and place on record the whole facts, relating to the match.. 


"To the Editor of the Spirit of the Times: — Although the mistake mac> 
by the rider of Lexington, in pulling up at the end of three miles, in ihe it« 
eent fast four mile race at New Orleans, was witnessed by thousands ol pei- 
sons, I believe it has not been referred to in print, except in the last number 
ef your paper. As Lexington will probablj follow the lashion in making a 
foreign tour, I propose the following as his valedictory: I will run him a 
single four miles ever the Metairie Course, at New Orleans, under the rules 


of the club, against the fastest time at four miles that has been run in Amer- 
ica, lor the sum often thousand dollars, one-fourth forfeit. Two trials to be 
allowed, and the race to be run between the ist and 15th of April next. 
Arrow to be substituted if Lexington is amiss. 

"Or, I will run Lexington over the same course four mile heats, on the 
Tuesday previous to the next Me'airia April Meeting, against any named 
horse, at the rate expressed in the proposition subjoined. 

"Or, I will run him over the Union Course, at New York, the same 
distance, on the third Tuesday in October. The party accpting the last race 
to receive twenty-five thousand dollars to twenty thousand dollars, or to bet 
the same odds if Lexington travels to run at New Orleans. The forfeit to 
be five thousand dollars, and to be deposited with Messrs, Coleman &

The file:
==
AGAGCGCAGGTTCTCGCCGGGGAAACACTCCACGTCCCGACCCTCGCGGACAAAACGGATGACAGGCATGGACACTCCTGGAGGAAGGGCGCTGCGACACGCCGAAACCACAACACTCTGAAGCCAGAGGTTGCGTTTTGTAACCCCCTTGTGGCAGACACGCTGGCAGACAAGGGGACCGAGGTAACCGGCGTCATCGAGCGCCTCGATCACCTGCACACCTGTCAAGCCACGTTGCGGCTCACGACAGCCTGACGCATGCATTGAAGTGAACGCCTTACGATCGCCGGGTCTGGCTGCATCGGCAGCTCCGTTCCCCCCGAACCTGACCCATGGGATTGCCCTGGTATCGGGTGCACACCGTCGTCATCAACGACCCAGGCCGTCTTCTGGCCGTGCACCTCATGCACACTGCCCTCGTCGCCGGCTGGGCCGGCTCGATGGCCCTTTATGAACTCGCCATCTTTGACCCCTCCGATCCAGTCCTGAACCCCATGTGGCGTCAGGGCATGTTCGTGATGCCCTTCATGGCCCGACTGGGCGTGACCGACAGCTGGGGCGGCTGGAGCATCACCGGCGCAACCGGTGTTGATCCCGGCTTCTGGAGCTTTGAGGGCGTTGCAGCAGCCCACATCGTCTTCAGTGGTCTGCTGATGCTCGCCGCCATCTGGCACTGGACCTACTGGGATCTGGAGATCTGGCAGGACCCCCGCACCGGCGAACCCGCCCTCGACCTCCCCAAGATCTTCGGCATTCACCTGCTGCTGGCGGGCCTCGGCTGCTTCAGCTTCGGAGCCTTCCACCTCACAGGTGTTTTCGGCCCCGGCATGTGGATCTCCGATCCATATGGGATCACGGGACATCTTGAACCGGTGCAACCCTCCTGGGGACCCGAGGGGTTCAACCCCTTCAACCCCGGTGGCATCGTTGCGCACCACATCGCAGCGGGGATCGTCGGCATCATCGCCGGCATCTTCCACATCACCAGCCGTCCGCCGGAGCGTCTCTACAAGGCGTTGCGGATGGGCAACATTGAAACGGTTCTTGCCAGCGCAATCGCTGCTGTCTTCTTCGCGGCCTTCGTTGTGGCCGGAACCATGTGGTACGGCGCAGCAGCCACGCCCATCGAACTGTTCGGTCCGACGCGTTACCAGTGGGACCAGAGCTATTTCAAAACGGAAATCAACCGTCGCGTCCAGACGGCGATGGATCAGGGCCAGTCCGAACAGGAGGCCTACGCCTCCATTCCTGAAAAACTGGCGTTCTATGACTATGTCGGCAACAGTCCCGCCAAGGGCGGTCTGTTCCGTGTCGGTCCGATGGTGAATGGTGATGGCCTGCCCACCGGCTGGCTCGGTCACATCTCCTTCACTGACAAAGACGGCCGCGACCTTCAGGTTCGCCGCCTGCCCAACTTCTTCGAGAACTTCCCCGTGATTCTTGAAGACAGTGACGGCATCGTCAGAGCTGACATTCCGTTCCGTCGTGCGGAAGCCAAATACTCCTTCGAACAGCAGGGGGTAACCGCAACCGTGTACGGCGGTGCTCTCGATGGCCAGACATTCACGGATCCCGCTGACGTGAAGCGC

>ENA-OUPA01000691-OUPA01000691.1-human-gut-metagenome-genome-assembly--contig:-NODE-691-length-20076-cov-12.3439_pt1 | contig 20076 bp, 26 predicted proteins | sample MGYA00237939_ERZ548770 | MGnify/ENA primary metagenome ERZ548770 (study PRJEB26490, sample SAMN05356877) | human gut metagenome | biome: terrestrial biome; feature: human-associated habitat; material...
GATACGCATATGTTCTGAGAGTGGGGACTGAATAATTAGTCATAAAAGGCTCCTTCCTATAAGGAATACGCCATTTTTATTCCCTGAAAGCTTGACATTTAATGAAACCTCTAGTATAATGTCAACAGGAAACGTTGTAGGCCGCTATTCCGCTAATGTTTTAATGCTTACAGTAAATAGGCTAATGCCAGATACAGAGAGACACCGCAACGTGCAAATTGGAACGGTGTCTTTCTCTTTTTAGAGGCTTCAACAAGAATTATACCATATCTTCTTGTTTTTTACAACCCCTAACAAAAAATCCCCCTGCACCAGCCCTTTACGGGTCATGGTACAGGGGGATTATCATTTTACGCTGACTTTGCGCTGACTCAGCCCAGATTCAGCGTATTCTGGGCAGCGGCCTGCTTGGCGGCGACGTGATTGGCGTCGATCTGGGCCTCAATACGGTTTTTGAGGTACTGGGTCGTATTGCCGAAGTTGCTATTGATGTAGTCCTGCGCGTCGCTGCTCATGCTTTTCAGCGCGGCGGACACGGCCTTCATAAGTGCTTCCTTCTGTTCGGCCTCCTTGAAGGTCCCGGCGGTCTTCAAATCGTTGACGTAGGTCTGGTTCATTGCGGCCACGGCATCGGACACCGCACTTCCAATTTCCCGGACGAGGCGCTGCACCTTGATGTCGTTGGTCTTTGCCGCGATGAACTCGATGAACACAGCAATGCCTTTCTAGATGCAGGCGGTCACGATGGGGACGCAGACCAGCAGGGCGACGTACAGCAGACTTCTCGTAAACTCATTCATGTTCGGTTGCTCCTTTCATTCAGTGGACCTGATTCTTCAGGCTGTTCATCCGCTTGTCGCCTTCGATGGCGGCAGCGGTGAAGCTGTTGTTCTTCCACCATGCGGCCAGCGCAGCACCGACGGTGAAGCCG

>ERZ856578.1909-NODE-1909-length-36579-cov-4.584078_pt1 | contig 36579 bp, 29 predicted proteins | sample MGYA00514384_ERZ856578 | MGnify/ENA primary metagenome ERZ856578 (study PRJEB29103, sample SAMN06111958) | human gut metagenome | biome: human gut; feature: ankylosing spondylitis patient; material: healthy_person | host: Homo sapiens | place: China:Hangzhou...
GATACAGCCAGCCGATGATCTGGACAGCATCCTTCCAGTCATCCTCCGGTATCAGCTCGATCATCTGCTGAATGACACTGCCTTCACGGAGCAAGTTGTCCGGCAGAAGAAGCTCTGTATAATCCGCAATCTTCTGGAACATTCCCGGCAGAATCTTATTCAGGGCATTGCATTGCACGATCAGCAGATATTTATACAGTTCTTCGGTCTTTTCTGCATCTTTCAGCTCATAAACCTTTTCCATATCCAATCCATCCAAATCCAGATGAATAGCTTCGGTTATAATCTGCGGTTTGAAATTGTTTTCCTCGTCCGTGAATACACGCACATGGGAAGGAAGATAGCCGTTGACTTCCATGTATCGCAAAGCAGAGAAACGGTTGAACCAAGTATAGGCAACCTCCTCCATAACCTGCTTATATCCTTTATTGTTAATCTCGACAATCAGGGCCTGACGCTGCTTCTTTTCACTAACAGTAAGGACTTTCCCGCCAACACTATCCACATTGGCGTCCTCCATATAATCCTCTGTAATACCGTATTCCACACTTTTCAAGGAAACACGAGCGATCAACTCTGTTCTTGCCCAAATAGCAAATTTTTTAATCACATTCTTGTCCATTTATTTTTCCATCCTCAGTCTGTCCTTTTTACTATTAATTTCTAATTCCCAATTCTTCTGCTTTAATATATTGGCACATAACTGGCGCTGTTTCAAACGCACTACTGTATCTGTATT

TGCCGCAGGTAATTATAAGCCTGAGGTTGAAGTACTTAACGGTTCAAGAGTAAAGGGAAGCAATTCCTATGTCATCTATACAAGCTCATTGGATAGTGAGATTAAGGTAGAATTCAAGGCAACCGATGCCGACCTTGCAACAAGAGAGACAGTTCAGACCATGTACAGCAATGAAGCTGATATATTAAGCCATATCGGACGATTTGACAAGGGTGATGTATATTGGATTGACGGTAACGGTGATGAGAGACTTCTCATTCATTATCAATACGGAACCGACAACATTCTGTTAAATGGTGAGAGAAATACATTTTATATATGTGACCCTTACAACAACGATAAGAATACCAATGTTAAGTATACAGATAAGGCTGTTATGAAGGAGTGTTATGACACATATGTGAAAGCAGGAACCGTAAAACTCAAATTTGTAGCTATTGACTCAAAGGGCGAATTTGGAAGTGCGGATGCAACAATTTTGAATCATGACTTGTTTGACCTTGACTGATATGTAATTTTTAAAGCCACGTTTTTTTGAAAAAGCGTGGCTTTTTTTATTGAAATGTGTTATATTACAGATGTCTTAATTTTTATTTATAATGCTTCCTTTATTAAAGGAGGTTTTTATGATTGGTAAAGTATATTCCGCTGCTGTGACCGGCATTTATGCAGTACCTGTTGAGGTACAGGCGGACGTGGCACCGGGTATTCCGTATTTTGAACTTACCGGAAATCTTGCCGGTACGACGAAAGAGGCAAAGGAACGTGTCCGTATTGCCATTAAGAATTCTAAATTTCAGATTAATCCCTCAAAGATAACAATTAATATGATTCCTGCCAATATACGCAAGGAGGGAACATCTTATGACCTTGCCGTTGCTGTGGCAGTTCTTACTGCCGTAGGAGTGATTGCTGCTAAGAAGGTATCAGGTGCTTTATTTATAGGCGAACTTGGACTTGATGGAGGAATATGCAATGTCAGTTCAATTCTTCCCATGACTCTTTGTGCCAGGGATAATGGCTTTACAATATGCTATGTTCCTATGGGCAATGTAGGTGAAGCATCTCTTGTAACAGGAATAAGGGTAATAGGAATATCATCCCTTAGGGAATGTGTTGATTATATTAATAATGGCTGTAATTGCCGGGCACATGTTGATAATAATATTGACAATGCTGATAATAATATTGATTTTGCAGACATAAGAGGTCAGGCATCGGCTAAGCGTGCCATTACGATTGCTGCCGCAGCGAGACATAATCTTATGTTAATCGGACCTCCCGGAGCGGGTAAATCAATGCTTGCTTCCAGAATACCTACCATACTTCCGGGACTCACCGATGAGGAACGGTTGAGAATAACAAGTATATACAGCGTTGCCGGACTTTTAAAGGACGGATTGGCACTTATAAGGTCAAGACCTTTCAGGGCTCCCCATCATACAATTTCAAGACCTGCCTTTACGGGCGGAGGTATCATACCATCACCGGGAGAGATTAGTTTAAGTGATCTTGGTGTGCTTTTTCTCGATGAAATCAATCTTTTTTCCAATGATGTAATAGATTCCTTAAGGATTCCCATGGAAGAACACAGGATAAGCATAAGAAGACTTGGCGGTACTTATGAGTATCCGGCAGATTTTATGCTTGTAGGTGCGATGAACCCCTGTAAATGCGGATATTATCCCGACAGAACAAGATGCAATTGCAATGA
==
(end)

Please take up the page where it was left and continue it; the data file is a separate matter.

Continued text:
Stetson, of the Astor House, when either race is accepted If the amounts 
o( the last proposition are too large, they may be reduced one-half, with for- 
feit in the same proportion. The first acceptance coming to hand will be 
valid — subsequent ones declined; and none received after the commence- 
ment of the races at the National Course, New York, the 26th of next 
month. "R. Ten Broeck." 

New York, May 30, 1854." 

The match vs. Time, offered above, was accepted, and notification made 
in the Spirit of the Times of the 17th of June as annexed: 

"Lexington's challenge against time accepted." 

"We had the pleasure to publish exclusively, in this journal of the 3d 
of June, one of the most extraordinary and interesting challenges — or, 
rather, series of challenges — ever made in the United States, one of which 
has been accepted. The challenge referred to was as above. The forfeit 
has been deposited with our friends Messrs. Colemau & Stetson, of the As- 
tor House, in this city. The gentlemen acceptors of the challenge are Col. 
Calvin Green and Capt. John Belcher, of Virginia, two gentlemen well 
known in sporting circles. No match against time of such interest has ever 
occurred in this country. Time is a 'migh y good horse' to bet on, but we 
'have our doubts!' 

"It will be seen by the challenge from the owner of Lexington, quoted 
above, that this journal was the first to allude to the fact that Lexington was 
pulled up at the finish of his third mile in the second heat of his second race 
with Lecomte. Whether Lexington could have beaten Lecomte in that 
race is another matter, 'Doctors dilier.' It was our expressed opinion that 
if Lexington had been ridden in the second heat by the jockey engaged tor 
him, the result might possibly been different. For the expression of this